Supermarket visits becoming a thing of the past

Speaking to several young professionals in New York and after spending time in the supermarkets, it’s apparent that US consumers are moving away from the traditional shop. They now order everything from kitty litter, to toothpaste online. Monthly shops are done from the comfort of the couch and actual supermarket visits only occur in the event of emergency situations where the milk has run out, or a winter storm is approaching. Going to the supermarket to do the monthly shop is fast becoming extinct. In New York practically every corner market has an online presence and offers free delivery on orders over a certain value.

Addressing the Delivery Issue

The delivery segment of the experience is a point which impacts customers the most, yet due to outsourcing, one which the brand tends to have the least control over. The Click and Collect method (explained later) is seeing massive adoption, but if you still prefer the traditional method, brands like  Sainsbury’s have gone some way to address this issue, by including an online calendar as part of the purchase flow; the calendar  allows a consumer to select both a time slot and date when the groceries can be delivered. This system is already superior to the 8 hour delivery window that most SA couriers promise.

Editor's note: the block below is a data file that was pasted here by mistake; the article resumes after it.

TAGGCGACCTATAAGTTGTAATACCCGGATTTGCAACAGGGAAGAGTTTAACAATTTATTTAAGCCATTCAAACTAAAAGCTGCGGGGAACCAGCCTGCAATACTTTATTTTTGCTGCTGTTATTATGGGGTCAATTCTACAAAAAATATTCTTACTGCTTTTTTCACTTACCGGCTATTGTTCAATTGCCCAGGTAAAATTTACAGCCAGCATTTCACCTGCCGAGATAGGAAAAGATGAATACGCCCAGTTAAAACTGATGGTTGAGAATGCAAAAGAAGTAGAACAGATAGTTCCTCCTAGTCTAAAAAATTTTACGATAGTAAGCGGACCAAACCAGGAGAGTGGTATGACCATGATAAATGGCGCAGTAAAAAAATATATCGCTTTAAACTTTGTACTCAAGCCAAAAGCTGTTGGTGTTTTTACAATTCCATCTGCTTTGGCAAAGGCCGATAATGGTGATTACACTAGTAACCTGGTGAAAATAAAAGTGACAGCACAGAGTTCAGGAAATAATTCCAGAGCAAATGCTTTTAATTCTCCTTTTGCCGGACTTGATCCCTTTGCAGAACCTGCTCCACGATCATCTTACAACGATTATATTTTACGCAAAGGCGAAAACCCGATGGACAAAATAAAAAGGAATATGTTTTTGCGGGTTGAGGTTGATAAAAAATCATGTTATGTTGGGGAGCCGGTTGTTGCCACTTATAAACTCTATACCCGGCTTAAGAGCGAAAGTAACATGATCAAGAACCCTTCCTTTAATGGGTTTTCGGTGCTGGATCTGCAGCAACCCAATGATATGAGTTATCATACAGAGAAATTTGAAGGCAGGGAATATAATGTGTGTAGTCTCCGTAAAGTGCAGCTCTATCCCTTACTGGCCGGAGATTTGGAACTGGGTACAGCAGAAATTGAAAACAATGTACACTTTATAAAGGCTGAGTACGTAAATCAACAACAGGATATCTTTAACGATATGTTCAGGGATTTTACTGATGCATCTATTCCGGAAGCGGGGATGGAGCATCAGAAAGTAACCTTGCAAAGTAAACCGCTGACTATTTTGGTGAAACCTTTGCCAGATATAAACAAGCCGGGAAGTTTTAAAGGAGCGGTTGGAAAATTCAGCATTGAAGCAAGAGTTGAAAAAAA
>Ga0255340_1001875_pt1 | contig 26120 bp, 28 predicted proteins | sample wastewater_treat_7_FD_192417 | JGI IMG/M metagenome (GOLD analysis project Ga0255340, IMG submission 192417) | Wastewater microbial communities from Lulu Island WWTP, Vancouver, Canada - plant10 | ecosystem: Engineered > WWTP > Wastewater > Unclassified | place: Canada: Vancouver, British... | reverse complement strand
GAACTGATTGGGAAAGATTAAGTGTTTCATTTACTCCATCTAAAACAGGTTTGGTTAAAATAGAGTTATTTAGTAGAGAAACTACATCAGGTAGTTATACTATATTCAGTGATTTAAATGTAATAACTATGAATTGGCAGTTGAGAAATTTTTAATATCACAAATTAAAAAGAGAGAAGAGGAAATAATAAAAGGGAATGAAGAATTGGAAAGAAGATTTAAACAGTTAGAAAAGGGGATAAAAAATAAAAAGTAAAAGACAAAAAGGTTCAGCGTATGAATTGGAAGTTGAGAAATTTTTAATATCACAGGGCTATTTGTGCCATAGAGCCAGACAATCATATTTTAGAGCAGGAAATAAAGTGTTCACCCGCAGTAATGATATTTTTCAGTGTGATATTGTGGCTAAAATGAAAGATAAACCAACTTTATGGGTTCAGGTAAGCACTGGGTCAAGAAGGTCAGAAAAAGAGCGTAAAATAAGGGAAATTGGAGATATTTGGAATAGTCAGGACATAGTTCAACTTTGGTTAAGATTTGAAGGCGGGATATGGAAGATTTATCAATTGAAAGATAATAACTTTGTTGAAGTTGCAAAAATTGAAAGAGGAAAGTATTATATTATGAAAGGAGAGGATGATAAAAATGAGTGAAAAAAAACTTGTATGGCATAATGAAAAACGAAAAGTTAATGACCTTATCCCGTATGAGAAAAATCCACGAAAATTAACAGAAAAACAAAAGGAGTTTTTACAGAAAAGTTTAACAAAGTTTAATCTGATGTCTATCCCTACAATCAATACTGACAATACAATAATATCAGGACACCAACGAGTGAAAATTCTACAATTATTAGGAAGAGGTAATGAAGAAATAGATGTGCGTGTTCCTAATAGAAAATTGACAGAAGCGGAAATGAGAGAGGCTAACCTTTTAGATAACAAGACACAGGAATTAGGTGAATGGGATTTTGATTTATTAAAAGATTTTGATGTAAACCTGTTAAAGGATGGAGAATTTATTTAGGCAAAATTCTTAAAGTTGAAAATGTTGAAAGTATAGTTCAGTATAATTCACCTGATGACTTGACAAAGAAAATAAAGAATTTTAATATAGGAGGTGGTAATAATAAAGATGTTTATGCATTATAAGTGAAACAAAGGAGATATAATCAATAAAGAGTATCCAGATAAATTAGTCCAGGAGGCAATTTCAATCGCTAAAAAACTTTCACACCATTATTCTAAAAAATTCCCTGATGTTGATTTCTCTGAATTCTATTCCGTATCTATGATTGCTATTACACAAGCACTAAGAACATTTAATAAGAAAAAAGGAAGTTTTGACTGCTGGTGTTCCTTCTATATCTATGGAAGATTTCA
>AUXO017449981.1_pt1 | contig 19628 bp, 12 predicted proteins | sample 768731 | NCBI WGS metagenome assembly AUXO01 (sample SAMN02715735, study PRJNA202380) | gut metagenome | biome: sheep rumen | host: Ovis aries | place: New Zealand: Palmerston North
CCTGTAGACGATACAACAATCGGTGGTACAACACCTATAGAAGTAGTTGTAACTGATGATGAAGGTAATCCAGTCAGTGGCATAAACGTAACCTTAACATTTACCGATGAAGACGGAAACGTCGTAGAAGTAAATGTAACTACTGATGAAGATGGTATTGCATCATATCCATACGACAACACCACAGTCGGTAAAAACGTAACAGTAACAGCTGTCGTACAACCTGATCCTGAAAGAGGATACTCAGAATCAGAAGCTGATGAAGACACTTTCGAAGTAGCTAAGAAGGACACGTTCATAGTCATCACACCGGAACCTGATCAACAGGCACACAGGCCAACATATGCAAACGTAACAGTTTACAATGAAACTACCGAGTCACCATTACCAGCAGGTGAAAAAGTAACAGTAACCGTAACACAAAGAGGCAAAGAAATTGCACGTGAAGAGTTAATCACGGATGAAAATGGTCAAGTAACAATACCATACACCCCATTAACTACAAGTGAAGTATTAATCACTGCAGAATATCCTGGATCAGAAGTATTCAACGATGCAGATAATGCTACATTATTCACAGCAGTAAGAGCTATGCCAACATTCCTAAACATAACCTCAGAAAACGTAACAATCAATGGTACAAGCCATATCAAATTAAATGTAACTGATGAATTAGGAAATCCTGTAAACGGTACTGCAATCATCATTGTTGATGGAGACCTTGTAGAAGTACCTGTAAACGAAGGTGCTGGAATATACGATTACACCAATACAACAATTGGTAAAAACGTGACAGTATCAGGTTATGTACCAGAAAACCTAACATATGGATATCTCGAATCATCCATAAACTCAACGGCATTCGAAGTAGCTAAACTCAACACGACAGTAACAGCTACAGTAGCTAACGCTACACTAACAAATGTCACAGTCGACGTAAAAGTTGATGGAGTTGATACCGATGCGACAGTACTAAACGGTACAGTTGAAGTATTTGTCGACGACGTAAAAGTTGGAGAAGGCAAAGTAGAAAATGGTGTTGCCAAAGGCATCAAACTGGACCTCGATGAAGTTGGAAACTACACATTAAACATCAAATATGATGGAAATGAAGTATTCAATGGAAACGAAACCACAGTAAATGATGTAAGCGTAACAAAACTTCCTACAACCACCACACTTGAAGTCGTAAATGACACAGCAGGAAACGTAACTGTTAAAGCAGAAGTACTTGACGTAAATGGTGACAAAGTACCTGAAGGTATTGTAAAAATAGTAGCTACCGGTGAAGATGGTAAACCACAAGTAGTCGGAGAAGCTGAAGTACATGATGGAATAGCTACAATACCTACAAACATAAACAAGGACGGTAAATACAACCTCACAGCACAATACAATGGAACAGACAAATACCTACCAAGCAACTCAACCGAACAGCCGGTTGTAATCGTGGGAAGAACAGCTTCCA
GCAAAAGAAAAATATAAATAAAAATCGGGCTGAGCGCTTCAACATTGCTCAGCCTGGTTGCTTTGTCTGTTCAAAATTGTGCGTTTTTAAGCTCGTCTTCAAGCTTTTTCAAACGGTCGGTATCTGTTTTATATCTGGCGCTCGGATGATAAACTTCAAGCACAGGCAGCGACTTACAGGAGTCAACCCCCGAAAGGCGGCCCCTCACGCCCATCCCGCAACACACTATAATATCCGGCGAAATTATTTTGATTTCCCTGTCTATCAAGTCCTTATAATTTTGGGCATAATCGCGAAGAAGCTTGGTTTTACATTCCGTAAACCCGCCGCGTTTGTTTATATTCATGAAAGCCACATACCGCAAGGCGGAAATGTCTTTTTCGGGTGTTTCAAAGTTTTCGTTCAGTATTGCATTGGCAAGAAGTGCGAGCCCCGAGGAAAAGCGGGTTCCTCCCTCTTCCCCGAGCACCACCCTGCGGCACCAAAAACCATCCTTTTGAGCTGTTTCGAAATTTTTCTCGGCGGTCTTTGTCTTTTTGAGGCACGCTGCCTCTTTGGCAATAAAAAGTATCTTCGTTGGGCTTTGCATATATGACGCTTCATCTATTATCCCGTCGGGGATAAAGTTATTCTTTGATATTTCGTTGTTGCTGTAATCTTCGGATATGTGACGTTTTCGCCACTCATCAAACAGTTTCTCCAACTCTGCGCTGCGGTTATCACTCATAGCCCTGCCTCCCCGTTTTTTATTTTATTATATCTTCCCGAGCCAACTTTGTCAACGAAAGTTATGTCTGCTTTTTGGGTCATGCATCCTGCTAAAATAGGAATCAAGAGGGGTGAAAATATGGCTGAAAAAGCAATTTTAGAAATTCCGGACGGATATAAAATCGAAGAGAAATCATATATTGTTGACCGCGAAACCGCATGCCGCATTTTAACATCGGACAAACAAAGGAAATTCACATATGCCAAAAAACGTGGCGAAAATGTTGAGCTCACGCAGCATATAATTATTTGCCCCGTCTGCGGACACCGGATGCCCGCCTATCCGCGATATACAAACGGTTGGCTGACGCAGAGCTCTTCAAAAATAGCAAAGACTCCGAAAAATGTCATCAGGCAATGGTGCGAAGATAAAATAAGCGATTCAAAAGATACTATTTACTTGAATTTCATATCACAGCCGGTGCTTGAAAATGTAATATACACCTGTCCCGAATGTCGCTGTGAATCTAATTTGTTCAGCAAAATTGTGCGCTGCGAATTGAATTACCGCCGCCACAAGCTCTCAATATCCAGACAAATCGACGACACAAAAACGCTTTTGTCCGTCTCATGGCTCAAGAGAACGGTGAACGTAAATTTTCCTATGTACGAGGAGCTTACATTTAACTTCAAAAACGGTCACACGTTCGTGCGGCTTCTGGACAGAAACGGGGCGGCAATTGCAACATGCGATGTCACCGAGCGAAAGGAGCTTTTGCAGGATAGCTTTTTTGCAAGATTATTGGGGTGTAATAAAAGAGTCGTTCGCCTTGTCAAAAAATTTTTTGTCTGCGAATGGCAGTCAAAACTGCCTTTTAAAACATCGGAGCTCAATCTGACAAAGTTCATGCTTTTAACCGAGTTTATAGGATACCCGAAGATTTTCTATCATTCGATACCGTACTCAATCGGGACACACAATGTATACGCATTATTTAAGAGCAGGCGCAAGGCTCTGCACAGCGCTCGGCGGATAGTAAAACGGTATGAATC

Click and Collect > Delivery

This seems to gaining a lot of traction in both the states and the UK. Big retailers like M&S, as well as Waitrose and John Lewis all have dedicated areas in their stores for click and collect. Amazon has partnered with several locations to set up lockers and collection points where customers can collect their goods. It appears customers prefer to control the pick up, versus waiting on the mercy of the delivery driver. Again, delivery is the big stumbling block in the online shopping experience.